If the name Caroline D’Amore sounds familiar, it’s because you may have heard of her family’s pizza restaurant D’Amores, which has been a staple of Los Angeles for years. She also acted in movies, modeled and even toured the world with Paris Hilton as a DJ. But 2021 might just be her year.
In addition to the newest cast member of The Hills: A New Beginning Beginning, she also launched her line of pasta sauces, Pizza Girl, which is currently available both online and in the Gelson market in the Southern California region.
But this is all no surprise given the name D’Amore. “My family owns D’Amore’s Pizza. It’s a lovely little East Coast style pizzeria restaurant. I grew up catering and went to all the movie sets with my dad and helped? [because] my mother died when I was five,” she tells me. “So many nights I had no choice but to just go with Dad and learn how to cook and help with the business. So that’s kind of where my entrepreneurial side of the food industry started.”
While D’Amore launched the line in 2019 to great success and fanfare, the challenges of manufacturing and sourcing ingredients during the pandemic forced her to temporarily close her business. But that was not the only hurdle for the entrepreneur.
Life in Villa Carlotta
To further compound the business setback, her personal life also changed dramatically when she eventually got a divorce and left her Beverly Hills home. Due to a change in her life, D’Amore suddenly found herself in one of the most iconic buildings in Los Angeles, Villa Carlotta. Located in the Los Feliz neighborhood, this legendary residence was designed by Authur E. Harvey and built in 1926 by Thomas Ince for his wife, actress Elinor Ince.
Dripping with old Hollywood glamor and Art Deco styling, it was designated a Los Angeles Historic Cultural Landmark in 1986. Villa Carlotta is an interesting place as a home base. Although they offer short and long term furnished rentals, it does not have the transient quality one would expect. It feels surprisingly equal parts hotel and community.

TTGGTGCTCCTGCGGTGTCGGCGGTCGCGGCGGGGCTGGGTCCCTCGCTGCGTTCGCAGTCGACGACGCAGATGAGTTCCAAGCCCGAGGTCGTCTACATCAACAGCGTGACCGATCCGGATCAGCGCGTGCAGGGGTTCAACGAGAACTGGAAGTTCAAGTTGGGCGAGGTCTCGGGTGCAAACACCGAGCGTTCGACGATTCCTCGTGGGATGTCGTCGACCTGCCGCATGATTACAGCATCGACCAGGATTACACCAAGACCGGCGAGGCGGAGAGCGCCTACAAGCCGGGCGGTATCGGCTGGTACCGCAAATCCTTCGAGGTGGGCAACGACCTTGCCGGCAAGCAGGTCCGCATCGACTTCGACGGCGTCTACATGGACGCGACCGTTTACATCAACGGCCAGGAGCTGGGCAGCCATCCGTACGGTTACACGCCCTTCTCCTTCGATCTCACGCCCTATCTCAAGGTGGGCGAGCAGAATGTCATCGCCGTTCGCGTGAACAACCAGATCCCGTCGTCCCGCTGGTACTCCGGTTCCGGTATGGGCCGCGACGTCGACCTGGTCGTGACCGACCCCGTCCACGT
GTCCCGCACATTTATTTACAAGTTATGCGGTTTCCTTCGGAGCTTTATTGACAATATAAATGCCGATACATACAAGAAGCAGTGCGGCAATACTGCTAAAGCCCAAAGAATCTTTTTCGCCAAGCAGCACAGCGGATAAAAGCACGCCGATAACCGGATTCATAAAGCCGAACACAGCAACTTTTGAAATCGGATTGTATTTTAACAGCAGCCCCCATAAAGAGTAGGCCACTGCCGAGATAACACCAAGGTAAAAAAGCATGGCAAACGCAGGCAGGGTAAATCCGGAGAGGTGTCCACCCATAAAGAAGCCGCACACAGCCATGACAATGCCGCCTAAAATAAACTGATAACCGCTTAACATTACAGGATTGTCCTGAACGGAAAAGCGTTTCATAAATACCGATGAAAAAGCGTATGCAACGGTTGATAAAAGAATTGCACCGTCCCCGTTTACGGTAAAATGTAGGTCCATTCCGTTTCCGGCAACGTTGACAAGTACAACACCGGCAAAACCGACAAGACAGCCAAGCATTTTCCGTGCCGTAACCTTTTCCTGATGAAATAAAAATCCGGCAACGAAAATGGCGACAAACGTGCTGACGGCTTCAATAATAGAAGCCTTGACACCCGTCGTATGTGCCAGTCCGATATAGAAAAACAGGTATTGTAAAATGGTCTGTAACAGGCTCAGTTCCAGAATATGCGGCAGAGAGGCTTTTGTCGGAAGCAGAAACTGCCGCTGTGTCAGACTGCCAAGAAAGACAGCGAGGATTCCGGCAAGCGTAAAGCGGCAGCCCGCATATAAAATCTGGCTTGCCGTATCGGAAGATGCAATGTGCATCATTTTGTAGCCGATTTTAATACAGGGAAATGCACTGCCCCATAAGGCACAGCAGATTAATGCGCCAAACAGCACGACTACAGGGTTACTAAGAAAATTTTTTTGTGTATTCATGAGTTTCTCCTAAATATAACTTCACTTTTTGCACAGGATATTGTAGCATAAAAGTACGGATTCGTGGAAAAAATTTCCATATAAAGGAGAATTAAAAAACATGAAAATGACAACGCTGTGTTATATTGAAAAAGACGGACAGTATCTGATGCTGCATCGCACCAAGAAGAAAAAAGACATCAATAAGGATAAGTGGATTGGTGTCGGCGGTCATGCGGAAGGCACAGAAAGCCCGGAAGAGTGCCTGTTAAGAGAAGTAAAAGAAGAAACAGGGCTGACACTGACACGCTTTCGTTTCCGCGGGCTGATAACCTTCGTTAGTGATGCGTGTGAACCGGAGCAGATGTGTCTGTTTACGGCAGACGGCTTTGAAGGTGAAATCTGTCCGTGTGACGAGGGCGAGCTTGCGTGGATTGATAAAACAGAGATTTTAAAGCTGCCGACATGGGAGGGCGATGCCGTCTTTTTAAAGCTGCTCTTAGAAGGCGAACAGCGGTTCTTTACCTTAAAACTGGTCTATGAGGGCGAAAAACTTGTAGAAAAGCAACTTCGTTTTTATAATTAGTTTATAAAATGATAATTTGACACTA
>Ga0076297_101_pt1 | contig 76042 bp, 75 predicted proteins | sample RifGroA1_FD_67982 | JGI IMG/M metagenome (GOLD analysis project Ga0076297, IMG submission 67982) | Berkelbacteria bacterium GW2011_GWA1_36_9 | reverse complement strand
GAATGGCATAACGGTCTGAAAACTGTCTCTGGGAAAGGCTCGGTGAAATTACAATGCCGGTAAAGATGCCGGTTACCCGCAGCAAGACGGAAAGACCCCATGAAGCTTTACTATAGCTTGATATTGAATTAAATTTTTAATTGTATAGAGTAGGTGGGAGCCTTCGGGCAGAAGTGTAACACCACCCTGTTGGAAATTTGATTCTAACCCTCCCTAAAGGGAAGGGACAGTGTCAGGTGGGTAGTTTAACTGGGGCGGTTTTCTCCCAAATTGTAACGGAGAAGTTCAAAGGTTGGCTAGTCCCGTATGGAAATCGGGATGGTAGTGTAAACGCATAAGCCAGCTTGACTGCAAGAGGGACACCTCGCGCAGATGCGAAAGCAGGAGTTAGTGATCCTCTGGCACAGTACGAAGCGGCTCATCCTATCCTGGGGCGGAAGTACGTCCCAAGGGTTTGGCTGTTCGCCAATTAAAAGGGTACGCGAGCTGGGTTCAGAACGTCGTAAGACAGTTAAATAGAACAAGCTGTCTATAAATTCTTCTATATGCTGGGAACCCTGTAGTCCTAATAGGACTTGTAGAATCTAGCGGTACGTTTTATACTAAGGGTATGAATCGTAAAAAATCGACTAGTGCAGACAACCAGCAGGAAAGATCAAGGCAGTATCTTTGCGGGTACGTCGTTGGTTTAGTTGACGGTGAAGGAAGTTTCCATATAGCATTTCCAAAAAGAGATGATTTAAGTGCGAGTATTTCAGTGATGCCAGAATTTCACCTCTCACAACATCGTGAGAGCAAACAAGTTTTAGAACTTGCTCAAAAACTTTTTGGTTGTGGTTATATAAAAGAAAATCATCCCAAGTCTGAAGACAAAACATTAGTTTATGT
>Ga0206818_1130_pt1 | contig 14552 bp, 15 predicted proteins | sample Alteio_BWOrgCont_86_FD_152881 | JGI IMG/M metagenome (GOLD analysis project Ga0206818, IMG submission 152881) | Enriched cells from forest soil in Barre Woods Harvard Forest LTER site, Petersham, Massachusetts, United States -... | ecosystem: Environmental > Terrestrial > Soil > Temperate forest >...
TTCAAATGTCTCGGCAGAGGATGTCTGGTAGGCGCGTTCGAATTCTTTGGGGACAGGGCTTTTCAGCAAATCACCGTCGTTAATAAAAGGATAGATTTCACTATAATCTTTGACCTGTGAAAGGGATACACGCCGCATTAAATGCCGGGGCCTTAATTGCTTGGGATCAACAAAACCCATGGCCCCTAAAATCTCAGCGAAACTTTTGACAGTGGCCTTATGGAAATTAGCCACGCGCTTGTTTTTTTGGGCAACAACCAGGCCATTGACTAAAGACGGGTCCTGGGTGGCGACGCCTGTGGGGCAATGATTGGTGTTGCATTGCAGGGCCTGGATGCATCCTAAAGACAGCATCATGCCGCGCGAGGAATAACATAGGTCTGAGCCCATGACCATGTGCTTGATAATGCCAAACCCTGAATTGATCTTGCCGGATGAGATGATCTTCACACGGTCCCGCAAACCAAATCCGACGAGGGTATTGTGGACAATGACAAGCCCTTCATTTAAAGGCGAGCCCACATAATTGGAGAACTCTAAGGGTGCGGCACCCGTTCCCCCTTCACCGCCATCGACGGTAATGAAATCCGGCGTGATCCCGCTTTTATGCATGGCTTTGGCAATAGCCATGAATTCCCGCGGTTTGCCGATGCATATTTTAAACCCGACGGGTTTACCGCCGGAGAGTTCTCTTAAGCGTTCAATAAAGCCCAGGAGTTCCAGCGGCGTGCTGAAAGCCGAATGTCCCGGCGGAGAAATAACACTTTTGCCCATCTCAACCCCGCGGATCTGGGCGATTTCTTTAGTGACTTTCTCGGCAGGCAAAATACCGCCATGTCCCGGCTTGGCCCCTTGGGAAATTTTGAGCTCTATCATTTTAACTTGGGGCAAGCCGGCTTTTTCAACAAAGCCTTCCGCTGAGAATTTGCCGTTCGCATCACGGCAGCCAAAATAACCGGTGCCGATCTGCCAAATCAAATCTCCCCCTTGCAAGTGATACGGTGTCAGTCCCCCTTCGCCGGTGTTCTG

However, Villa Carlotta was probably the last place D’Amore could have imagined living. “I was born in the valley and moved to Malibu. I went to Malibu High and then I went around for a really long time, DJing. So I was traveling all the time. I had apartments in Hollywood. I had an apartment in New York. And then I got married and went to live in Beverly Hills. I was going through a divorce and then Covid hit and I immediately needed a place to live.”
When a friend told her to visit Villa Carlotta, she immediately fell in love with it. “It’s a little hidden gem and so special. It has so much history and it’s just beautiful.”
The apartments were designed by Studio Preveza, led by founder Christos Prevezanos. The combination of old Hollywood architecture such as beamed ceilings and large windows, along with modern furnishings, give the apartments a real charm that simply does not exist in most furnished rentals. Exceptionally curated, D’Amore’s apartment feels like a real home. The pink chairs even somehow feel like an extension of her pink hair.